The generals who lead the U.S. Army's cyber force are responding to a diminishing budget believe that changes to its architecture already under way will not only save money but also greatly increase military cybersecurity. Among the first advances are the introduction of servicewide enterprise email-a move that will save the service an estimated $500 million-and the introduction of secure computer tablets that accept CACs and allows individuals access to the data they need. Lt. Gen. Susan S.
"At the end of the day, it's all about effects," Lt. Gen. Carroll Pollett, USA, director, Defense Information Systems Agency (DISA), said during his LandWarNet address this morning. Focusing his remarks on the enterprise, the general emphasized the need for partnerships to enable success on the battlefield and other world situations. Moving forward, enterprise leaders and users will have several issues to address, including how to leverage the classified and unclassified domains to create a common operational picture. The need for warzone advantages are unlikely to diminish. "I think in the future we're going to be in persistent conflict," Gen. Pollett stated.
The U.S Army Cyber Command/2nd Army has been in operation for less than a year, but already it is building the cyber Army of 2020, with several clear-cut views on future operations. Lt. Gen. Rhett Hernandez, USA, the commanding general, explained during LandWarNet that his organization coordinates the Army's information operations and serves as its cyber proponent. In addition to high-level activities, the command is growing its subordinate cyber brigade which will serve as the operational arm of the Army's cyber mission. Over the past 10 months personnel at the command have celebrated several successes including starting to develop a strategic plan for Army Cyber 2020. Gen.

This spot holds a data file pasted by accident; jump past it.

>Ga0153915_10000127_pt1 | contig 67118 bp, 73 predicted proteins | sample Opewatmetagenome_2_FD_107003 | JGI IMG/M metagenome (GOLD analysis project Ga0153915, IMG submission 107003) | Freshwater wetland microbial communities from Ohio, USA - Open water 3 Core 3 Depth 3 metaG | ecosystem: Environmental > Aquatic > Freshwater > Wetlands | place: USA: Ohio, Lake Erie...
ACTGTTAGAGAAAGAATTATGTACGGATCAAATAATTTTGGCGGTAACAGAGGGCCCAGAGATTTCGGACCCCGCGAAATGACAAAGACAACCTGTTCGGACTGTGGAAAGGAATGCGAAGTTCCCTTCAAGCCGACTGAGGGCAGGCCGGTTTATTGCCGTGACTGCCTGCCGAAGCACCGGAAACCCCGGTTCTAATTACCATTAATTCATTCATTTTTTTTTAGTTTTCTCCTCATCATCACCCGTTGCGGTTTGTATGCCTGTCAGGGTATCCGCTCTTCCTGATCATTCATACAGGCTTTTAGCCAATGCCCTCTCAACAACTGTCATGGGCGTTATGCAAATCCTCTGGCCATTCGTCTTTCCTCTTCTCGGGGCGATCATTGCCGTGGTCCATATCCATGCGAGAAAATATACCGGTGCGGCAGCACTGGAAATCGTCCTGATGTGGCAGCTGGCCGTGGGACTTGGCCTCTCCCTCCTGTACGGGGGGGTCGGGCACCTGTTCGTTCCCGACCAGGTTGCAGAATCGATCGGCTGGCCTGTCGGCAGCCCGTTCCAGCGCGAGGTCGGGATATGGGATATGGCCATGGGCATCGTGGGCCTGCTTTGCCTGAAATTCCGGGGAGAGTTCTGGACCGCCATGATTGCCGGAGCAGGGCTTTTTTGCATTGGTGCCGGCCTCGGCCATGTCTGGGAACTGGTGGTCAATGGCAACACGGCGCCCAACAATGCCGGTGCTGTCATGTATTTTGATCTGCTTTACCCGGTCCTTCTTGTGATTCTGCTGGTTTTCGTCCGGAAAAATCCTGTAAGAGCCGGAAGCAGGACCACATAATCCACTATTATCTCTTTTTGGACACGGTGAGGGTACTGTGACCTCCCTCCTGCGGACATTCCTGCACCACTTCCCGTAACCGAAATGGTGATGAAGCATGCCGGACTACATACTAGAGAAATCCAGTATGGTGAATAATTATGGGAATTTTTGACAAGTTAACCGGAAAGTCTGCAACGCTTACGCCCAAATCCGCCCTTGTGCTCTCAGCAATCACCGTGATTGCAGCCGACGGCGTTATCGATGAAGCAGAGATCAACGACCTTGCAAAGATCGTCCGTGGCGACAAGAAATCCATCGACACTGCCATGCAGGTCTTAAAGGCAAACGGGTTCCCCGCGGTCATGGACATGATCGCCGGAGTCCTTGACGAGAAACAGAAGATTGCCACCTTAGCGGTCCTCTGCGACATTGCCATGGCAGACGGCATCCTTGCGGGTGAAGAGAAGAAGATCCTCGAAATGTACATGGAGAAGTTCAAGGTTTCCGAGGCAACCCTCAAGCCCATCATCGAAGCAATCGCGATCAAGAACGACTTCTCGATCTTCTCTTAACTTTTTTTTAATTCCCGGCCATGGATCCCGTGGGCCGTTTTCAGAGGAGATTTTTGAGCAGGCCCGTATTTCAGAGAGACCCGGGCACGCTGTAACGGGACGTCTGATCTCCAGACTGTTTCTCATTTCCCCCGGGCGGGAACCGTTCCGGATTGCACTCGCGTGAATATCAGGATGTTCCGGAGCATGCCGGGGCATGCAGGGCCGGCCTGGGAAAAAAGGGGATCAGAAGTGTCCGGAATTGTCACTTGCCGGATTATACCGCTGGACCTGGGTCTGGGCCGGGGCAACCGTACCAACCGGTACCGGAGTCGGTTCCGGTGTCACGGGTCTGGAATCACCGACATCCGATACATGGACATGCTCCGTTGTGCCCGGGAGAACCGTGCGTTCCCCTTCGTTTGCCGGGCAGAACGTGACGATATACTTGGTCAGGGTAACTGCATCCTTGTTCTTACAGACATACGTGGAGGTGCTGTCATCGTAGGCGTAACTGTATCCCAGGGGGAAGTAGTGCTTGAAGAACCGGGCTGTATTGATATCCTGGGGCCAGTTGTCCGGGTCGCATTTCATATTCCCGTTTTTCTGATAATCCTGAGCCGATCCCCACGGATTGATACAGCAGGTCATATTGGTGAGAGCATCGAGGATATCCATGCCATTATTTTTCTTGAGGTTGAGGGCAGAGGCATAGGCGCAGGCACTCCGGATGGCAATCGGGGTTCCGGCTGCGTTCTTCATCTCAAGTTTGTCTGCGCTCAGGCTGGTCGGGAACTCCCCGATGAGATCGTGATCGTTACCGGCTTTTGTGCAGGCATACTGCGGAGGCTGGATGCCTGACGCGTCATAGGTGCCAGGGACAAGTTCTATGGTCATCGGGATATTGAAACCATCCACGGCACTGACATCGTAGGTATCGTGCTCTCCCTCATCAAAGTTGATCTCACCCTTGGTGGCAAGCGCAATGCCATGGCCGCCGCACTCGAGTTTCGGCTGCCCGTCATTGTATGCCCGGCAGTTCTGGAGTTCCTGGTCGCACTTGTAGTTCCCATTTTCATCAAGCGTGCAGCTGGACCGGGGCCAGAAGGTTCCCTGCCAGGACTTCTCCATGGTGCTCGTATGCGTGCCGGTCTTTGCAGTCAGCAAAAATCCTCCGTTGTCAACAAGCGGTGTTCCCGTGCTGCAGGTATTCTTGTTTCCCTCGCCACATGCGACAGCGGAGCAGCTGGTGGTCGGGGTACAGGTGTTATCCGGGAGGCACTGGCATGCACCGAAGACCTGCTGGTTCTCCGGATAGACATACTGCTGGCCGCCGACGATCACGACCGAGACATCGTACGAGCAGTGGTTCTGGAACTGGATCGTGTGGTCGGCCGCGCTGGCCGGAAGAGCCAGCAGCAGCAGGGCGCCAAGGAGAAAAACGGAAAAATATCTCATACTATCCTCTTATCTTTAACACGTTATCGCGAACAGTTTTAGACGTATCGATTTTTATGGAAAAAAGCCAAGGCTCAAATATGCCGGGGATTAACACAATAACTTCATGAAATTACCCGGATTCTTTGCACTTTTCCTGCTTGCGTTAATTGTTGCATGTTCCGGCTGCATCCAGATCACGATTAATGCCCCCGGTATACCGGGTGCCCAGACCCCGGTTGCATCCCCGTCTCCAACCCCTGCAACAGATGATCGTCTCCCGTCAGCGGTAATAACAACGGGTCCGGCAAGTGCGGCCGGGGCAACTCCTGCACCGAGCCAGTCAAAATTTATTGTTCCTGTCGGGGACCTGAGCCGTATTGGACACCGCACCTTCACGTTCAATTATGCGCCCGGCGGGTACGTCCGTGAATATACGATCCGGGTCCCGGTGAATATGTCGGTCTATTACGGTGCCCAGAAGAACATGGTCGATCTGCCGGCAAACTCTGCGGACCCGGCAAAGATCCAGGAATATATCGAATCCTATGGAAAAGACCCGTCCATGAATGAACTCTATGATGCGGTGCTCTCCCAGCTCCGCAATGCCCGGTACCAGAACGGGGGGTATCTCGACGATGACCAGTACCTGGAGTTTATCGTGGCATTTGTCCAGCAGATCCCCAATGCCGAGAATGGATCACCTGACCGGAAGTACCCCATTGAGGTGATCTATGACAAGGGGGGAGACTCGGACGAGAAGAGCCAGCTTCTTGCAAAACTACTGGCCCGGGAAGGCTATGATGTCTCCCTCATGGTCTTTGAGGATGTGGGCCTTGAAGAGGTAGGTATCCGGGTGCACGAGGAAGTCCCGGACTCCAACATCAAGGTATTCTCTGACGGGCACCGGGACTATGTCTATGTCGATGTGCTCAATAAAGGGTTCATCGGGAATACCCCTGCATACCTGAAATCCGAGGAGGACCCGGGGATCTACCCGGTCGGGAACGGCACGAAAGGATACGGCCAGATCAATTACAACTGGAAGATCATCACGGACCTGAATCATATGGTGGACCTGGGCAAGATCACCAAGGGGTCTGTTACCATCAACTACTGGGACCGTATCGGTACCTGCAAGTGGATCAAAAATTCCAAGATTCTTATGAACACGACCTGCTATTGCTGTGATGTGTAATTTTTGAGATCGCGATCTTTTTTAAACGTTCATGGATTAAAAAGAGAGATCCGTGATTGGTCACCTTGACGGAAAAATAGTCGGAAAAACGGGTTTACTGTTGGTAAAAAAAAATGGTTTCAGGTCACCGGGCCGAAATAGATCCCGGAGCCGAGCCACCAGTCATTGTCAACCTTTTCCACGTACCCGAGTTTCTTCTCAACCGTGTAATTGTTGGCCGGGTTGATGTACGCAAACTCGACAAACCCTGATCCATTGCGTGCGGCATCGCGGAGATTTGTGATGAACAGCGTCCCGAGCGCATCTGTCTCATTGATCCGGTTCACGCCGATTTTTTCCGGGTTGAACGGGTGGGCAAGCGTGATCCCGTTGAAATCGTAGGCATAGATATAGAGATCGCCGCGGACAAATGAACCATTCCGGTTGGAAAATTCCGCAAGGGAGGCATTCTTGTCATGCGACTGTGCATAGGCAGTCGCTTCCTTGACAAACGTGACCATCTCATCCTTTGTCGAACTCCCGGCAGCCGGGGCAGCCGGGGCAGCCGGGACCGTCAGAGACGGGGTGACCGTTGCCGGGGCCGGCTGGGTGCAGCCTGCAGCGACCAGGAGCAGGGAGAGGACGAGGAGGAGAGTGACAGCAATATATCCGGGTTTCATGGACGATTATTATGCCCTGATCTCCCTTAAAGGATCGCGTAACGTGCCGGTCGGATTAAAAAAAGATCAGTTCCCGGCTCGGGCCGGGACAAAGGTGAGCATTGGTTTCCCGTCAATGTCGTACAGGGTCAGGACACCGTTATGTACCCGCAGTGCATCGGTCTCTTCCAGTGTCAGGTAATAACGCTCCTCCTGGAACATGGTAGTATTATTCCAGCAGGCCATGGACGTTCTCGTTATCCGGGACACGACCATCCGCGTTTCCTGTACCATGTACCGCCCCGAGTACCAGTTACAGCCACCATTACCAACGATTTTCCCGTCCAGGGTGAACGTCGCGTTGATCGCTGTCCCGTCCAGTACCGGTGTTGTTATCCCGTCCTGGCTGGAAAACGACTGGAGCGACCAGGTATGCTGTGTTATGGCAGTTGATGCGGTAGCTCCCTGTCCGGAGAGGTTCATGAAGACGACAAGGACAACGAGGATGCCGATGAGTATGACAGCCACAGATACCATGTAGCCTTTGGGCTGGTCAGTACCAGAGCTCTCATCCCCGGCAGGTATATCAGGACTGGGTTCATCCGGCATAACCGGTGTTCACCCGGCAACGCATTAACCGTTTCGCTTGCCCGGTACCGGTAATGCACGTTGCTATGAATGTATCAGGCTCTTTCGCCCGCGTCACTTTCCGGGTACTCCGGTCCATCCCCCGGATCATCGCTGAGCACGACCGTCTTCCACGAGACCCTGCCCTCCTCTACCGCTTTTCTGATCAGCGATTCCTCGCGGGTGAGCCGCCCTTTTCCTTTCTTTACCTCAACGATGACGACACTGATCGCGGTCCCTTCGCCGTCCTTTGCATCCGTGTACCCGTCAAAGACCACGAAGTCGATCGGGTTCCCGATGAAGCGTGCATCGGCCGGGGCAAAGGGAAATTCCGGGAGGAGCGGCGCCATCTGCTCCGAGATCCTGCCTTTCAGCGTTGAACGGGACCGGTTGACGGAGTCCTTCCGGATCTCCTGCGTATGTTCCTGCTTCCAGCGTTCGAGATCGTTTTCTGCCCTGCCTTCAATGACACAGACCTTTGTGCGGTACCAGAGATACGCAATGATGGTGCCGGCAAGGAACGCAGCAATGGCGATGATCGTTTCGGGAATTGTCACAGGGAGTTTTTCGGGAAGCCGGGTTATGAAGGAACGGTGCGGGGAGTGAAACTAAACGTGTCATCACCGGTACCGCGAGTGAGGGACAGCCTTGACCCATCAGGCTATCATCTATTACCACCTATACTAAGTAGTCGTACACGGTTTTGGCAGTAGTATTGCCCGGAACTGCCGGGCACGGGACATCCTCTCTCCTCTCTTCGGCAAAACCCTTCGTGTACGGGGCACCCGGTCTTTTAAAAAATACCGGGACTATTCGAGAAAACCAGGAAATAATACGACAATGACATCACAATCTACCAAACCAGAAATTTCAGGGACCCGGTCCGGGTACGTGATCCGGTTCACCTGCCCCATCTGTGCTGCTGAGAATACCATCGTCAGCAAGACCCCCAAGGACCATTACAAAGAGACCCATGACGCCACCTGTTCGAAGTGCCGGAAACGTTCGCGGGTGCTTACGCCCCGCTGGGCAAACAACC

U.S. military and industry must embrace change and the speed of technology's transitions to remain relevant domestically and on the world stage, according to remarks by John Chambers, chairman and chief executive officer of Cisco, during LandWarNet. If the nation fails to grow productivity by 3 percent to 5 percent over the next several years it will not keep pace with Asian counterparts nor retain current standards of living, he added. The information age is now the past as everything people use becomes part of the network. Chambers stated that many actions also must change such as providing access to experts instead of information and emphasizing communities rather than individuals. "Collaboration is no longer optional," he said.
Lt. Gen. Susan S. Lawrence, USA, chief information officer/G-6, opened LandWarNet 2011, by promising that every one of the 453 vendors at the conference will be visited by a member of her senior team. They will fill out surveys describing the technologies they saw, which she will review, and she encourage all attendees also to contribute their insights about solutions that can address the Army's challenges by filling out the surveys. Gen. Lawrence introduced Maj. Gen. Alan R. Lynn, USA, Chief of Signal, Fort Gordon, who described some of the changes that are on the way, including the use of avatars to track each soldier as he or she enters the Army.